Oil and Gas Rules Colorado

Colorado Democratic state Rep. Jonathan Singer of Longmont, left, and Joe Salazar, director of Colorado Rising, speak at a news conference in Denver on Wednesday, Aug. 14, 2019. Salazar's group is asking a state court to reinstate the city of Longmont's ban on hydraulic fracturing within the city limits. Longmont voters approved the ban 2012 but the state Supreme Court overturned it in 2016, saying only the state could regulate the industry under laws in force at the time. (AP Photo/Dan Elliott)

A Colorado environmental group filed a motion in Boulder County District Court on Wednesday to re-open a decision regarding a ban on fracking approved by Longmont voters in 2012.

The motion was filed Aug. 14 by Colorado Rising, the main group behind last November's failed ballot measure that sought to greatly increase the distance between new oil and gas operations and buildings.

In 2012, Voters in Longmont, by a margin of 60% to 40%, approved a change to Longmont's charter to ban fracking within city limits. Longmont, like many Colorado municipalities, is a "home-rule" city that allows voters to change the city's regulations.

A month after the vote, the Colorado Oil and Gas Association (COGA) and Top Operating, an oil and gas company, sued to prevent the ban from going into place. In 2013, the Colorado Oil and Gas Conservation Commission (COGCC) also joined as a plaintiff at COGA's request.

The Boulder County District Court ruled in favor of the plaintiffs in 2014. The defendants — which then included the Sierra Club; Earthworks; the city of Longmont; Food & Water Watch; and Our Health, Our Future, Our Longmont — appealed that decision to the state's highest court.

In May 2016, the Colorado Supreme Court upheld that ruling, stating that the ban was preempted by existing state law — the Colorado Oil and Gas Conservation Act — and that the ban and was "invalid and unenforceable."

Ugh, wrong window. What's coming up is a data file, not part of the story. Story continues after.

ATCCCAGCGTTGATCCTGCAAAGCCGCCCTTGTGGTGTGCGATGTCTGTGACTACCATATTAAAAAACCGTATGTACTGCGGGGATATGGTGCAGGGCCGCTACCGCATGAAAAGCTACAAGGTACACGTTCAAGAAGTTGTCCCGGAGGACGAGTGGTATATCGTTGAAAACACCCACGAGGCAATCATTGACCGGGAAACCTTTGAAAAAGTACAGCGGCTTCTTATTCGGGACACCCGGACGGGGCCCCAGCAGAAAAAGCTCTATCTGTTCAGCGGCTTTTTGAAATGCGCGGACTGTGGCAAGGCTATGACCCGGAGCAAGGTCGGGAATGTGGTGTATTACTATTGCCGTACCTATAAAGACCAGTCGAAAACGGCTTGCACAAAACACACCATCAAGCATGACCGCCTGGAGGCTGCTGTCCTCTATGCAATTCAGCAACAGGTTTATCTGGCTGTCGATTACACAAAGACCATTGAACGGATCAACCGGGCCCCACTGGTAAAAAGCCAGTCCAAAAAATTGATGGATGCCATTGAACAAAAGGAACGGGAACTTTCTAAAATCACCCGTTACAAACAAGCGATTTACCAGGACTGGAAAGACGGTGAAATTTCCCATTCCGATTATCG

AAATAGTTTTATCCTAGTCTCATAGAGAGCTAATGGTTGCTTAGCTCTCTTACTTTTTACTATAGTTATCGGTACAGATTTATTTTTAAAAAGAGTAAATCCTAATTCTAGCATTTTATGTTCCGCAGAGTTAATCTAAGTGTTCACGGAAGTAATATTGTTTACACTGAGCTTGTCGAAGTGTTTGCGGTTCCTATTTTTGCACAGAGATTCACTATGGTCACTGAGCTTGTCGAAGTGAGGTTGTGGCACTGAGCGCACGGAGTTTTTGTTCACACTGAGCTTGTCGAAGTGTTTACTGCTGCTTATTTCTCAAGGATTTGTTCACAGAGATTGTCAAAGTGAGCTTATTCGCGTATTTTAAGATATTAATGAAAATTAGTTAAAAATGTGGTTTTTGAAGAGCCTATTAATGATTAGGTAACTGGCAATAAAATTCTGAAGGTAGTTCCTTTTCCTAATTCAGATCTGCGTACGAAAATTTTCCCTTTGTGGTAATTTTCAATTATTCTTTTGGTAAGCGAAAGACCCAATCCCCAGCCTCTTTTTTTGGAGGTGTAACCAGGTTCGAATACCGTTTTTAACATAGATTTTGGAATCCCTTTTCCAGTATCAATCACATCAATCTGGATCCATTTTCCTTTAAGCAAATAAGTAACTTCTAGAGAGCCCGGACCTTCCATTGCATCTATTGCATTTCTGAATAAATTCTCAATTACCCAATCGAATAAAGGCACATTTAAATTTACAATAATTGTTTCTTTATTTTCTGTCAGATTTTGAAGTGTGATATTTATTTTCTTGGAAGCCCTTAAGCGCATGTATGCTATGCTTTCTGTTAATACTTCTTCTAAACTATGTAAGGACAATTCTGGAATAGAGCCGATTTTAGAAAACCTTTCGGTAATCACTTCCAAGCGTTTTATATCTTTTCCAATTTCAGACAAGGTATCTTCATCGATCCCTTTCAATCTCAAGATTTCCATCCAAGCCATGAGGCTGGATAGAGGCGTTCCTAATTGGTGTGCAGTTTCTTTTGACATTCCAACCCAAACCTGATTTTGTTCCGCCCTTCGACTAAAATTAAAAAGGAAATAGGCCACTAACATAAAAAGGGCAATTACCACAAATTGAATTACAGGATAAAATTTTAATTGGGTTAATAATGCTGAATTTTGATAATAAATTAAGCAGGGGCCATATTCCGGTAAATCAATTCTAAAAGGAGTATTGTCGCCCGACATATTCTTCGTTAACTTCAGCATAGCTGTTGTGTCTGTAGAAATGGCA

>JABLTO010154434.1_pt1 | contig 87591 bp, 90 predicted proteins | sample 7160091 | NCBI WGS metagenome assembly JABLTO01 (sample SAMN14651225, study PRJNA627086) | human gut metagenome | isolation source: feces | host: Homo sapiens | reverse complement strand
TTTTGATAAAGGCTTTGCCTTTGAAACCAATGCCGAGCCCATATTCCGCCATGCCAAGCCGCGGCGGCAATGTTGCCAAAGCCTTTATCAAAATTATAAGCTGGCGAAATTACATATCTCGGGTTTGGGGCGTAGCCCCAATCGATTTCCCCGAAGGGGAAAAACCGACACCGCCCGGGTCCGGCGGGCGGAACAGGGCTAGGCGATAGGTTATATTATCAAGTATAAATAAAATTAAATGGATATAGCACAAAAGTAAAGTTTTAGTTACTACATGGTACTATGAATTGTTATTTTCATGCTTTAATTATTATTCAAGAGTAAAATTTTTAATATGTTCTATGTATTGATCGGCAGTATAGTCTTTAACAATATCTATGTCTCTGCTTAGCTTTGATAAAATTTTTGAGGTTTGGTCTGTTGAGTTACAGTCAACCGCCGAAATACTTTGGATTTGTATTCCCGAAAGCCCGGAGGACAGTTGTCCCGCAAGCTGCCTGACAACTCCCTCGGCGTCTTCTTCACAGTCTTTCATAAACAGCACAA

At the time of the lawsuit, the COGCC's primary mission was to foster oil and gas development. But under Senate Bill 181, which passed in this year's legislative session and was signed into law by Gov. Jared Polis, the commission's priority was changed to protection of health and safety.

A second provision in the new law allows local governments to impose stricter regulatory authority over oil and gas development within their borders.

That led to Wednesday's filing to overturn the prior decision. The motion points out that "if the legislature intended to prohibit local governments from banning oil and gas operations within their jurisdictions, it would have clearly said so."

The motion filed Wednesday by Colorado Rising pointed out that the Boulder County District Court, in its ruling, said it "recognizes that some of the case law described above may have been developed at a time when public policy strongly favored the development of mineral resources.

"Longmont and the environmental groups, the Defendant-Intervenors, are essentially asking this court to establish a public policy that favors protection from health, safety and environmental risks over the development of mineral resources," it said.

In a statement, Colorado Rising said that SB 181 is a "sea change in regulating oil and gas operations in the state. This sea change reinforced local government land use authority, provided local governments greater control over oil and gas operations, and eliminated preemption of state interest from the act, among other things, making Longmont’s charter no longer in operational conflict."

"In light of the new law, Our Longmont will ask the Boulder County District Court to lift the injunction and allow the city of Longmont to enforce its voter-approved charter amendment."